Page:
It's hard to show biography in dance, harder still to combine biography and eulogy. Alvin Ailey's "For Bird -- With Love," which his American Dance Theater presented last night at the Kennedy Center Opera House, attempts to explain and memorialize the life of jazz musician Charlie Parker. Like Ailey's other character ballets, this one is well dressed, sincere and stylish without being slick. But all of its parts don't come together to create a satisfying theatrical event.

Ailey is more successful depicting character than incident. As always, he is helped by his dancers. Dudley Williams as The Progenitor, a Fagin-like linking figure for the ballet, is an elegant sleaze. In the opening segment, as an old man with a cane, he invents a wonderful walk, both hobbled and prideful. Gary DeLoatch is superb as the hero, depicting Bird's journey through innocence, success and depravity, all the while maintaining a fresh, boy-next-door charm.

There's some exuberant jazz dancing by Parker's fellow musicians, a tacky cat fight (complete with squeals) for his women, and an ending (possibly in Heaven) where the whole cast, dressed in red jumpsuits and strapless evening gowns, dances joyously to his music for all eternity. But the ballet doesn't show on stage anything one can't read in the program notes, and doesn't define Charlie Parker any better than the photographs used as the backdrop.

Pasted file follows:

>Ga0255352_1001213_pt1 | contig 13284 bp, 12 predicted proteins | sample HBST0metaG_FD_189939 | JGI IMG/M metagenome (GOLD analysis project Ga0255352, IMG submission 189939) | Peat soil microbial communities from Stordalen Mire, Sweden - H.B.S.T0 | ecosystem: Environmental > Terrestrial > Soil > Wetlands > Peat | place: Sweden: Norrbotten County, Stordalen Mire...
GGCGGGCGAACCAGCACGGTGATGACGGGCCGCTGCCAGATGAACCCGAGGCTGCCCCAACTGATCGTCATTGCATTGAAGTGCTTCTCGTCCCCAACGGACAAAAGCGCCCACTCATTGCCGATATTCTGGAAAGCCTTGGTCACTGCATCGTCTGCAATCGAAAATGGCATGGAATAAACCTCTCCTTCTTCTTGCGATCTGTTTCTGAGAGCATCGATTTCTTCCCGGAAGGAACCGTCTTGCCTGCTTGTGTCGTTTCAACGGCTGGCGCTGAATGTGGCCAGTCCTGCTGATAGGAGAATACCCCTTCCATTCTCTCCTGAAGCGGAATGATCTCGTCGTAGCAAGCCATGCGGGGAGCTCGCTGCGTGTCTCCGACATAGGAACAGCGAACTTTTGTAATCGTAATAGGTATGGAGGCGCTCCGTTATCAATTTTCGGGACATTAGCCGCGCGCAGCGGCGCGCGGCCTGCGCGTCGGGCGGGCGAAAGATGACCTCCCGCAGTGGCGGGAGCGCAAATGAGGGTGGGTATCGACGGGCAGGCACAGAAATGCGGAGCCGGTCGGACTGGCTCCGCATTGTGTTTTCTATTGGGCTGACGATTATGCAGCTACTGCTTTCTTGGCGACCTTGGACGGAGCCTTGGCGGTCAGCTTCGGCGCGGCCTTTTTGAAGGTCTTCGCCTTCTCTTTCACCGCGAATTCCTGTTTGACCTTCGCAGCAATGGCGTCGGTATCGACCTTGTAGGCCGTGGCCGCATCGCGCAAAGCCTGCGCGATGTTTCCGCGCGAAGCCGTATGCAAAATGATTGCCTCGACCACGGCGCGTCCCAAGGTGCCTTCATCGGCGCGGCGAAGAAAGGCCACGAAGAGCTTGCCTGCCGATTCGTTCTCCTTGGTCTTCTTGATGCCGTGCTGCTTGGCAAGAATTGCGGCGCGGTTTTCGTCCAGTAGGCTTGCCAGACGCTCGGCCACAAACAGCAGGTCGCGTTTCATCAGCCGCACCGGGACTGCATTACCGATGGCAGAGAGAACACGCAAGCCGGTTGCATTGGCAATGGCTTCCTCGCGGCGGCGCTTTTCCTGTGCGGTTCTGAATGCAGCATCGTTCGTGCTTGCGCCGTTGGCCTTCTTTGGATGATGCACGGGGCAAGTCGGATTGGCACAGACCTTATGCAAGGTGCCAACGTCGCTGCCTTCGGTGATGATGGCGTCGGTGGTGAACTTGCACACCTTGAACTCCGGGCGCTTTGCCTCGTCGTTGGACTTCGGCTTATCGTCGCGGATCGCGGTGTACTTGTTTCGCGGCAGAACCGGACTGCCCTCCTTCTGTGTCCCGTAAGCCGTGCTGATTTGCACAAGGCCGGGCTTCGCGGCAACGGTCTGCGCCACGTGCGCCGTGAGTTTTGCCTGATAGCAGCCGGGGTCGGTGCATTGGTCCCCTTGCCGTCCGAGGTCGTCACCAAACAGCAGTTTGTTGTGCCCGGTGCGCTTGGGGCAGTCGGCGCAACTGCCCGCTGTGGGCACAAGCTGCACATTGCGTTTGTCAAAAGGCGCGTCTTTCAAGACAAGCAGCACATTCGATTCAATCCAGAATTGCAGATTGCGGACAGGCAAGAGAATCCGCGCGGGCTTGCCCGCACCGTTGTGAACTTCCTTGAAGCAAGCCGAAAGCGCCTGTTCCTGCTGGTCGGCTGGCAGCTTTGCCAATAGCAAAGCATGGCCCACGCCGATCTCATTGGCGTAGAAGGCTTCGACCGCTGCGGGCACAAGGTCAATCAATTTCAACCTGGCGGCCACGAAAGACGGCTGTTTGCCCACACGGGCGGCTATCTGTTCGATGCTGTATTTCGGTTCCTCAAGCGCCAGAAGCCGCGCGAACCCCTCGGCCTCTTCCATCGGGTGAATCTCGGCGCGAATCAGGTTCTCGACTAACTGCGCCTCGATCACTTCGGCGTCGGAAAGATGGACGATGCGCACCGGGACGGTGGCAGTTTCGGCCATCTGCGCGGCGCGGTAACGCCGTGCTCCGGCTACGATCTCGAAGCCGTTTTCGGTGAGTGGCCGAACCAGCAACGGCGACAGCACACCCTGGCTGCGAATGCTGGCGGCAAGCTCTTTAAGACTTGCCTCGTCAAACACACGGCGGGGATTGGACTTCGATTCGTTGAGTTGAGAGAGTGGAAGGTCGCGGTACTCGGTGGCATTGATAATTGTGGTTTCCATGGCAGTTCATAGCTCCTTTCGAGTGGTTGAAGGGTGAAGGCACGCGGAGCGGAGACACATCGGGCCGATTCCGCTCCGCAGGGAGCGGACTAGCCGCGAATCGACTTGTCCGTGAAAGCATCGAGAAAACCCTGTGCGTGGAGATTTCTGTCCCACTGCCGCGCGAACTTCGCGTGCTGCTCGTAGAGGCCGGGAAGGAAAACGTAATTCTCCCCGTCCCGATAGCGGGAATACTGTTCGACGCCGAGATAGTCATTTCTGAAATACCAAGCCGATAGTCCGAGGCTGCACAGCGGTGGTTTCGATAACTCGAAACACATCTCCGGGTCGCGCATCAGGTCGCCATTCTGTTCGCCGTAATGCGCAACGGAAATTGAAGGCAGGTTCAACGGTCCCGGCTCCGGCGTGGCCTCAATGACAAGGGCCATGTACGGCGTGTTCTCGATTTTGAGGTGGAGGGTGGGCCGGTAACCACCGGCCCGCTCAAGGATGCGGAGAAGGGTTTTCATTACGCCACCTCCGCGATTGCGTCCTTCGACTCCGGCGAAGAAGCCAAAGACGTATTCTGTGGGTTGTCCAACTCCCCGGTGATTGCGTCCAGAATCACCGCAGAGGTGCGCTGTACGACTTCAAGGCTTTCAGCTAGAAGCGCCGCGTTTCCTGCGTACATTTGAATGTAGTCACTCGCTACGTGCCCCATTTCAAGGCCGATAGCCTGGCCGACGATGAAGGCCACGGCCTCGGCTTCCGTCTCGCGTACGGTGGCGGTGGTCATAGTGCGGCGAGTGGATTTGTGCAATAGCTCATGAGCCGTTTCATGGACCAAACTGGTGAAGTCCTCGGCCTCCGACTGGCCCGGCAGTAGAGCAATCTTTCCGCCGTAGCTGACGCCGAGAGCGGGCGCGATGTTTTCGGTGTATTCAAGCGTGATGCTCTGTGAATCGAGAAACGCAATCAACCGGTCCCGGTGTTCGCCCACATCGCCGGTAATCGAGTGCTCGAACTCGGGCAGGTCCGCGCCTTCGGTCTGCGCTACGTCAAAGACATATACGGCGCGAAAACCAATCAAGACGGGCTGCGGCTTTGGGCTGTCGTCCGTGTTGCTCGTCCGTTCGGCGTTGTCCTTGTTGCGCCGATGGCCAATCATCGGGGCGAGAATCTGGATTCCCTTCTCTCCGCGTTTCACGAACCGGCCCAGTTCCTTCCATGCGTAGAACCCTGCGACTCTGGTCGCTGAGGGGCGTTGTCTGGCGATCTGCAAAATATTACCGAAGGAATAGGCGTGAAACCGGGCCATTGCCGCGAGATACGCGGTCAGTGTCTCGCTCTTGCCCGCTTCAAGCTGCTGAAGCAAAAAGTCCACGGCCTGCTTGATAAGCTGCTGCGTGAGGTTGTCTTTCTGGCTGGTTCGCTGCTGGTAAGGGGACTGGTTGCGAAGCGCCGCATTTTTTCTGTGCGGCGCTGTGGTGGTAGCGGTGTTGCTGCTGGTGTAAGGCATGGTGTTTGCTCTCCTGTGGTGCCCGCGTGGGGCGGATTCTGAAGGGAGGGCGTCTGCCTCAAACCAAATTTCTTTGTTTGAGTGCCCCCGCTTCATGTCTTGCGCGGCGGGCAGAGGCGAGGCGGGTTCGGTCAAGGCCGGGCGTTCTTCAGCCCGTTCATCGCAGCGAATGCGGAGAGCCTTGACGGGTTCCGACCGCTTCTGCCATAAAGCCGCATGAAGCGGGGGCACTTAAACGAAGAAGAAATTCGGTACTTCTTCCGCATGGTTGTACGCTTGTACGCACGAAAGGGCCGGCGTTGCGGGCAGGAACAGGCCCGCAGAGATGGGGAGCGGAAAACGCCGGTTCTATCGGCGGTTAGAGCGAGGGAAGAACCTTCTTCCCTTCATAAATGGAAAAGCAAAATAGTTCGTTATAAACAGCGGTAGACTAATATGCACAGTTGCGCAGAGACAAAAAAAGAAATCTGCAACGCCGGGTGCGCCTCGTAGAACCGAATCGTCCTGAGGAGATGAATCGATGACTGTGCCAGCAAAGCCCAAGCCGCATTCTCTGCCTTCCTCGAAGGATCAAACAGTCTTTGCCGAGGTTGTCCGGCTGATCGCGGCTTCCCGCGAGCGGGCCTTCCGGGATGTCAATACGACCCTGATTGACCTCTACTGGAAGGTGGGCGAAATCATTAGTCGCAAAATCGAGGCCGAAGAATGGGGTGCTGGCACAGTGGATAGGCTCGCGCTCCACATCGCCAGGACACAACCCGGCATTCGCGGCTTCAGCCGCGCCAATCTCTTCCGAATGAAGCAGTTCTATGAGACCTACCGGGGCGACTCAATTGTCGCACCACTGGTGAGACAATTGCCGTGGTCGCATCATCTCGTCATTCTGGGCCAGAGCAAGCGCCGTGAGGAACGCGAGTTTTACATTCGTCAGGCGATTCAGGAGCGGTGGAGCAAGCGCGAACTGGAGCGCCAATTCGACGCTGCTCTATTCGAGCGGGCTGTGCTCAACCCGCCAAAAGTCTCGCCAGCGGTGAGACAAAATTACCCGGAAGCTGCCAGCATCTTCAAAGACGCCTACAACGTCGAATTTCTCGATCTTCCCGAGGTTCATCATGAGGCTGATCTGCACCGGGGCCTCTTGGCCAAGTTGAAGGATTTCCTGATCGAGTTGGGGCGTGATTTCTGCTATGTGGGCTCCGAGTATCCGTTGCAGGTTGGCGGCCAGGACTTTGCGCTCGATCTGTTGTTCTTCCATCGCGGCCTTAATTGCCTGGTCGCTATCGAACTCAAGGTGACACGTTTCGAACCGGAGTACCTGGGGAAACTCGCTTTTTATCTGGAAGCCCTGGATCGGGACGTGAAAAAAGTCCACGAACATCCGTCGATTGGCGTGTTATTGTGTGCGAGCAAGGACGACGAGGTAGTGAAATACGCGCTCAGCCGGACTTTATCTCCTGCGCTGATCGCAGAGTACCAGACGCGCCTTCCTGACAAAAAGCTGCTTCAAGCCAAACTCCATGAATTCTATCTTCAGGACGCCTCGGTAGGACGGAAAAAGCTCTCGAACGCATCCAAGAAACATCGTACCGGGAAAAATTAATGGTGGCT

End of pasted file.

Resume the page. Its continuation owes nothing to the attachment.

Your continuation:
The other Ailey work shown, "Isba," is an abstact piece danced to George Winston's "Autumn." Despite the score's title, both it and the costumes (in bright whites, shocking pinks and bright blues) suggest August nights at a resort more than the mellowness of autumn. Ailey's choreography, with its heavy reliance on torso and arms, is for runners and wavers, although there is some fine, quick footwork for the men. He creates the illusion of infinite energy by sending on his dancers in shifts.

Like other contemporary choreographers, Ailey has discovered virtuosity, but, unlike other companies' dancers, who often become anonymous, mesmerized by their own perfection, his remain individuals. Their bodies are stretched to the limit to express feelings rather than technique, facial composure is shattered by ear-splitting grins, and raw energy is refined and communicated as raw emotion.